Jankowski brings speed, energy to Padres
2012 first-round Draft pick called up to replace Venable after trade
SAN DIEGO -- Travis Jankowski was standing in the on-deck circle Tuesday at First Tennessee Park in Nashville, Tenn., preparing to lead off the game for Triple-A El Paso when fate intervened.
"[Manager] Jamie Quirk walked out in front of me as I was headed to home plate and said, 'I can't let you play today,'" Jankowski said. "I was like, 'What do you mean that you can't let me play today?' He said, 'You're heading up to San Diego.'"
Jankowski shot Quirk a dirty look.
"I said, 'Dude ... now is not the time to joke right now,'" Jankowski said, sitting in the dugout of Petco Park on Wednesday morning, wearing a Padres uniform for the first time.
It wasn't a joke, as San Diego officially added the 24-year-old Jankowski to its roster before its 3-2 victory in Wednesday's series finale against Atlanta. The club's No. 5 prospect, according to MLB.com, landed less than two hours before the game and was available to play if needed.
It has been a whirlwind for Jankowski, the 44th overall pick in the 2012 Draft out of Stony Brook University.
Jankowski took a big step forward offensively this season, batting .335/.413/.425 with 32 stolen bases and nearly as many walks (49) as strikeouts (50) at El Paso and Double-A San Antonio.
"[It's been] just cutting down on strikeouts and putting the ball in play," Jankowski said. "With speed being my best tool, any ball I put on the ground, I feel I can leg out. That's what I attribute everything to this year."
Jankowski probably would have arrived in San Diego at some point this season, likely after Sept. 1, when rosters can expand to 40 players. But when the Padres traded Will Venable to the Rangers on Tuesday, it brought the need for an outfielder.
Jankowski, a left-handed hitter, could find himself in a platoon role with Melvin Upton Jr. for the final seven weeks of the season. Presumably, Jankowski would play more for the simple fact that the team would likely face more righties.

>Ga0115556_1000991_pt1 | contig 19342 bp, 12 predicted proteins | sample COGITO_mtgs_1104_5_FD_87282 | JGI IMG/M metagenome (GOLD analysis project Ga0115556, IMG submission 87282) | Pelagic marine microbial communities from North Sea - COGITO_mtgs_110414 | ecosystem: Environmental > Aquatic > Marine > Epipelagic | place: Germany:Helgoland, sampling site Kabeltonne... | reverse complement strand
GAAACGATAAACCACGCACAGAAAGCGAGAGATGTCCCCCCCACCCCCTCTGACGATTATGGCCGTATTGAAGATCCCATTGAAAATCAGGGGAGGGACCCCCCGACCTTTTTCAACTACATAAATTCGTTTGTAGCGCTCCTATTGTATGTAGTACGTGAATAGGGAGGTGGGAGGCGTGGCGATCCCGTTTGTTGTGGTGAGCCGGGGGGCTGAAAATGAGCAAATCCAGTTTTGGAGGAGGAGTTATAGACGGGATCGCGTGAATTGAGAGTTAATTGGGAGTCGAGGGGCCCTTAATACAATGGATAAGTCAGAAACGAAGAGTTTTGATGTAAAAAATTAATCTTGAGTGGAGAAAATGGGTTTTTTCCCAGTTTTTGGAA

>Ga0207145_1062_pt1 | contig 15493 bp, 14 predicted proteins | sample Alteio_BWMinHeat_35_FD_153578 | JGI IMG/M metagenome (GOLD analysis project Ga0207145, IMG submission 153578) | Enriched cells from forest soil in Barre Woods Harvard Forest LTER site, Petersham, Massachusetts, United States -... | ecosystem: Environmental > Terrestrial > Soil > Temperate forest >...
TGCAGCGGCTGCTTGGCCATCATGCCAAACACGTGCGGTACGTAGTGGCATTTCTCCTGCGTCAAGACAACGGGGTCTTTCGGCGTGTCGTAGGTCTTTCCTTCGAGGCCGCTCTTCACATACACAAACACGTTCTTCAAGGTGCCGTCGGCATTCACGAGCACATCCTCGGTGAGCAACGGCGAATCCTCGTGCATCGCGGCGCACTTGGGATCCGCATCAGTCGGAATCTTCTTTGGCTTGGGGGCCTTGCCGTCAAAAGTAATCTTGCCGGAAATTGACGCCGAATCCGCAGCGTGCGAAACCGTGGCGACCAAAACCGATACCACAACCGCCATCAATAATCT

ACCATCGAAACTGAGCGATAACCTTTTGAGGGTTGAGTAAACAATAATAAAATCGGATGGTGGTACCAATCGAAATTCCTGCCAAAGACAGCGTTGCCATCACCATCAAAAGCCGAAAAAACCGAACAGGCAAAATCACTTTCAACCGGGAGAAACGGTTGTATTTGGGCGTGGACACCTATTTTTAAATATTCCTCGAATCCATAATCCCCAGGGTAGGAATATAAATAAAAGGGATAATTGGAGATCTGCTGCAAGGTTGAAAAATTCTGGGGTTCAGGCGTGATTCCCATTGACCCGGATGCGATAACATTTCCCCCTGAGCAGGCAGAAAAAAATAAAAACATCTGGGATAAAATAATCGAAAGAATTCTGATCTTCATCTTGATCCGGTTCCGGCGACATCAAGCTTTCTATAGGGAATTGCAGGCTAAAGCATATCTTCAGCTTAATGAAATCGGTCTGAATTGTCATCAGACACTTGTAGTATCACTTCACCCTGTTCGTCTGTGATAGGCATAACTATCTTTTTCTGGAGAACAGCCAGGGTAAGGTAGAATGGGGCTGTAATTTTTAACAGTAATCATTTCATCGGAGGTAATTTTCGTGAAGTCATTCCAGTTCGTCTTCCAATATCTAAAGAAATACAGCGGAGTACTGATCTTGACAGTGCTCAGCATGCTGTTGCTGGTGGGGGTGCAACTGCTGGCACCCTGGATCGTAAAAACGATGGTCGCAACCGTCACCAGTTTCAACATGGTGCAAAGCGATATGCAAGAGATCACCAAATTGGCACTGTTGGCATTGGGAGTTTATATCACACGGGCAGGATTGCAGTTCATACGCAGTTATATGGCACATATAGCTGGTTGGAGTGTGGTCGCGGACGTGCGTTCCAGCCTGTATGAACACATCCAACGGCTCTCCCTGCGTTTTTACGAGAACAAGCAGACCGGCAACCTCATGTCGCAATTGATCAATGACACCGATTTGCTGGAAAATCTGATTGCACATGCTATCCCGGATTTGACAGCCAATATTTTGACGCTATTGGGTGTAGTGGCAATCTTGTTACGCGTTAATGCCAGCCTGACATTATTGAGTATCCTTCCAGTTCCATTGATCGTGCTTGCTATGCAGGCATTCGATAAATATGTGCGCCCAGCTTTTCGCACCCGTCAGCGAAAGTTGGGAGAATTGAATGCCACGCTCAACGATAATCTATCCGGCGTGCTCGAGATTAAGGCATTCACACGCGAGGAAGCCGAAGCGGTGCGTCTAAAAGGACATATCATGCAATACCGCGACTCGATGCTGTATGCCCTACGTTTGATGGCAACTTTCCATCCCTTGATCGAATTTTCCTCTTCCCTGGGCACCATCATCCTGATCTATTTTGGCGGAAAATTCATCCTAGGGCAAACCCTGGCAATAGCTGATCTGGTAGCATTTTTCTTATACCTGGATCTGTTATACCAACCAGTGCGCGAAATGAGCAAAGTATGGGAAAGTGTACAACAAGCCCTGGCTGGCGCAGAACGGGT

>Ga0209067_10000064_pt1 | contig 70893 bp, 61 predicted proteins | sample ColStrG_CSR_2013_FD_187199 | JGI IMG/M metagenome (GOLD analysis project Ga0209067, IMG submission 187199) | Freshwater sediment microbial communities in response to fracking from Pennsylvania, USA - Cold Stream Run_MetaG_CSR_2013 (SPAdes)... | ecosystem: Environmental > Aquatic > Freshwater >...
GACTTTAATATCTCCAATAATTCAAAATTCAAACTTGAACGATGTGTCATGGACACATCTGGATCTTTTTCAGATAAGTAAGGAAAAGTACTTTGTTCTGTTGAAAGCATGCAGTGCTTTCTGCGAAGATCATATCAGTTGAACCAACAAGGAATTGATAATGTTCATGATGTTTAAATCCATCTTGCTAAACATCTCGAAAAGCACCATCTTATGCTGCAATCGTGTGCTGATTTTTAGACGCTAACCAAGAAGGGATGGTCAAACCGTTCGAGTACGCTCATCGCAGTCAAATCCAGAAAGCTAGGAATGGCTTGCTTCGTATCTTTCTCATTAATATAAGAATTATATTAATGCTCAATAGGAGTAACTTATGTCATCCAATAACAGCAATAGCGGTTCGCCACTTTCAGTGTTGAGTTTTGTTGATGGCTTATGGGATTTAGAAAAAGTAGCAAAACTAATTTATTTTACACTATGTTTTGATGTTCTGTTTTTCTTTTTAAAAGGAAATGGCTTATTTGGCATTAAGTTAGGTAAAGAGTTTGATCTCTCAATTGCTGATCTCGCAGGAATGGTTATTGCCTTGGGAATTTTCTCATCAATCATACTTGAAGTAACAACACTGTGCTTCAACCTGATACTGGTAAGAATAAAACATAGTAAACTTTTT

"I think that you bring a young kid up like this, he has to play. You don't bring a kid up to sit on the bench," said Padres interim manager Pat Murphy. "I think he will get a lot of playing time, and I think Melvin understands that."
Jankowski is a different player today than the one Padres area scout Jim Bretz first saw when the outfielder was playing for Stony Brook.
"It was really a question of if he was going to hit enough," said Bretz, who scouts the Northeast. "A lot of [scouts] had trouble buying into it."
Bretz saw a raw player who was still trying to find a workable swing, but had plus speed and the ability to handle center field defensively. Bretz recalled a moment that sold him on Jankowski.
"He was at first base and there was a sacrifice bunt to the pitcher, and he made it all the way to third base," Bretz said. "It was like, 'Holy smokes, did I really see that?'"
Jankowski's meteoric rise comes on the heels of a frustrating 2014 season, when he was limited to 46 games after he fractured his left wrist making a catch in center field before running into the wall.
"It was kind of a freak incident. You can always learn from something like that. You can always be more alert in the outfield," Jankowski said.
But the play was indicative of the type of player Jankowski is, according to those who have watched him play. He doesn't disagree.
"I think high-intensity is the right way to put it," Jankowski said, smiling.
Now Jankowski will get a chance to see if his skill set and success in the Minors will translate to the big leagues.
The Padres hope so. This is, essentially, an audition for 2016 for Jankowski, who still had to pinch himself Wednesday.
"Who would have thought I would be here?" Jankowski said.